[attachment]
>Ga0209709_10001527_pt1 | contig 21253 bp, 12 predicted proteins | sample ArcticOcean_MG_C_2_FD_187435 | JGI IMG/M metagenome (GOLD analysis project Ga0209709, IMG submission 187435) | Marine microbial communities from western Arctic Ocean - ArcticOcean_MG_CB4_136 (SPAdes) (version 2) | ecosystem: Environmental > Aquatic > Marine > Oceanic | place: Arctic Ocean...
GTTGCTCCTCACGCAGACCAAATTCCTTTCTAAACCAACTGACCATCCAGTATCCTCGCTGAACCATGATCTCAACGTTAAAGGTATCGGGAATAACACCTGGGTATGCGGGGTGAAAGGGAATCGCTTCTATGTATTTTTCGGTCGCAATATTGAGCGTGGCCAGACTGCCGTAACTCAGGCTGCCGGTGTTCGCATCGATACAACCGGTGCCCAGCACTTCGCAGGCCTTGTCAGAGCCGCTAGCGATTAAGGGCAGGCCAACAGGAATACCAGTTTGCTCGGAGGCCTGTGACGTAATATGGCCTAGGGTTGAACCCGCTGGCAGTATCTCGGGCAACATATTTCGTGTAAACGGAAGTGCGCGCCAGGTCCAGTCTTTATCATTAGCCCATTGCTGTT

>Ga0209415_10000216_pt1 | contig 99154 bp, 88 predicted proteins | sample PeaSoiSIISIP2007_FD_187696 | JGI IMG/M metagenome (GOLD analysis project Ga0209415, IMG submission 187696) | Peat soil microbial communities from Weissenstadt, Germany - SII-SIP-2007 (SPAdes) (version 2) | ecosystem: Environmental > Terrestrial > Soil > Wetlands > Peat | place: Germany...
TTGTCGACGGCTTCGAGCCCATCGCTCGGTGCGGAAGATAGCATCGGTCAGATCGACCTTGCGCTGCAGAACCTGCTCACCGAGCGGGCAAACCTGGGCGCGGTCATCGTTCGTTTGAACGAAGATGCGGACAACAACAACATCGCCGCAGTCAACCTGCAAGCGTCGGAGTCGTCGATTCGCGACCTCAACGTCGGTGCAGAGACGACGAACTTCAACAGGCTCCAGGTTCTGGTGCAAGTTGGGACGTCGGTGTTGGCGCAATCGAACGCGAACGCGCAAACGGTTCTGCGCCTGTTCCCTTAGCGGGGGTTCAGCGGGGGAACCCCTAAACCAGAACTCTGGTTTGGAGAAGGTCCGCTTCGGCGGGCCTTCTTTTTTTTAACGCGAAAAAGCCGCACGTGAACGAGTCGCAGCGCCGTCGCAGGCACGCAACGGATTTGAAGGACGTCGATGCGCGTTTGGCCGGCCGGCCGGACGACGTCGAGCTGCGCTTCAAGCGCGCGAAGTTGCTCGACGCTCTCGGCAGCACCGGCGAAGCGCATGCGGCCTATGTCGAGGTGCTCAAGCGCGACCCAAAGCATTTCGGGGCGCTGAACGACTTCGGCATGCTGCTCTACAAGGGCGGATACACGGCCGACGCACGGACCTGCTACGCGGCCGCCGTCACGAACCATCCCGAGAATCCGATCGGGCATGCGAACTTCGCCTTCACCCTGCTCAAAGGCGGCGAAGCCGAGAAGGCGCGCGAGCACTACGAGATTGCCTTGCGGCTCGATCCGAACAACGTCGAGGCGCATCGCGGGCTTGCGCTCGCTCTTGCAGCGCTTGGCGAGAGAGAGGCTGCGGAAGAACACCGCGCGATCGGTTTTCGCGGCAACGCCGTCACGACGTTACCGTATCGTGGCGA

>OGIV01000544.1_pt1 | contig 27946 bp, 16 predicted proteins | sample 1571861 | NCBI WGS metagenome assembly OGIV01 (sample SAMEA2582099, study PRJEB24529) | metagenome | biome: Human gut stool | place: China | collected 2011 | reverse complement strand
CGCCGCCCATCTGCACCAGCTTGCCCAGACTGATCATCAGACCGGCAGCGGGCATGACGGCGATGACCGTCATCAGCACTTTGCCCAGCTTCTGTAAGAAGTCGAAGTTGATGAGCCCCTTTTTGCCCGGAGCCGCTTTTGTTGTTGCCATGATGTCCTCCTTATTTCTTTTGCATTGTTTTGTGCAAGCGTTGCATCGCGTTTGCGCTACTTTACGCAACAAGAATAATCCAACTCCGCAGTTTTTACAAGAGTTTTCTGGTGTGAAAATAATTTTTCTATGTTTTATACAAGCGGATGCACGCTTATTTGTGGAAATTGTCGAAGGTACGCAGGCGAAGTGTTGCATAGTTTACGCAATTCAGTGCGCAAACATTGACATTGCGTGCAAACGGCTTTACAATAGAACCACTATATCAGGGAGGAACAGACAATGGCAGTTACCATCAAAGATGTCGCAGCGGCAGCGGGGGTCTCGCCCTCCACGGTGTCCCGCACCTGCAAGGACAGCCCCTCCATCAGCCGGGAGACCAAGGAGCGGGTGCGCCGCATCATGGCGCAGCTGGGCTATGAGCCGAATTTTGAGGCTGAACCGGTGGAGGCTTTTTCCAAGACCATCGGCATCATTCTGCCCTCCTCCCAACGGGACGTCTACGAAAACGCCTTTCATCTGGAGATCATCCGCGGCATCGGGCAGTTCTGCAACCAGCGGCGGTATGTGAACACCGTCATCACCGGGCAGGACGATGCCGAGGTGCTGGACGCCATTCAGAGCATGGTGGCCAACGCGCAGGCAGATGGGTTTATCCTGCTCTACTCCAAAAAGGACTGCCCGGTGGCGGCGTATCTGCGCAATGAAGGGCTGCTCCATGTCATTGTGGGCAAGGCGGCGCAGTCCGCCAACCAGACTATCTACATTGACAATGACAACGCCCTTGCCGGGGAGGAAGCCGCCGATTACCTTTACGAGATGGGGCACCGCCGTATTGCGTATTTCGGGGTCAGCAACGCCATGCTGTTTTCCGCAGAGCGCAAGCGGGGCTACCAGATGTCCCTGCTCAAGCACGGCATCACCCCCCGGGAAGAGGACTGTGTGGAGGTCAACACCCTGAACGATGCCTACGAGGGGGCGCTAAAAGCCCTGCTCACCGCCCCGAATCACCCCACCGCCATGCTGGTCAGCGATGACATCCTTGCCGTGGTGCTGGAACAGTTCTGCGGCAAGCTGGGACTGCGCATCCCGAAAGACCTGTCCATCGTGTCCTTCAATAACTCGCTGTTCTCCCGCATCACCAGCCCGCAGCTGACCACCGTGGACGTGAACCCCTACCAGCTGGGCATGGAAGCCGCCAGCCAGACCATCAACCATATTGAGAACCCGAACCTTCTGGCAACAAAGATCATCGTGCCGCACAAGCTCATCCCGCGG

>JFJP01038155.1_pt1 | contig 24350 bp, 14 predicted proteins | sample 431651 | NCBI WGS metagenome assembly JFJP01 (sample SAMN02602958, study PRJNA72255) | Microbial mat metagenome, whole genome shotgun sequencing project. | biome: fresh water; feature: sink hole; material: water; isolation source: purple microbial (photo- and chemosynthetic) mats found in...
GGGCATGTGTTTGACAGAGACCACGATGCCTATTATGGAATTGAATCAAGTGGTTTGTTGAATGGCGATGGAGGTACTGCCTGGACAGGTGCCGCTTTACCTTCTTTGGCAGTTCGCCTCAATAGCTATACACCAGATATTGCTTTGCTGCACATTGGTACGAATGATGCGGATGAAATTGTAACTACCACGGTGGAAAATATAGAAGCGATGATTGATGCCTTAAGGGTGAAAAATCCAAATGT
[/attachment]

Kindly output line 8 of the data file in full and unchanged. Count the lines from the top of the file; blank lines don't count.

GGGCATGTGTTTGACAGAGACCACGATGCCTATTATGGAATTGAATCAAGTGGTTTGTTGAATGGCGATGGAGGTACTGCCTGGACAGGTGCCGCTTTACCTTCTTTGGCAGTTCGCCTCAATAGCTATACACCAGATATTGCTTTGCTGCACATTGGTACGAATGATGCGGATGAAATTGTAACTACCACGGTGGAAAATATAGAAGCGATGATTGATGCCTTAAGGGTGAAAAATCCAAATGT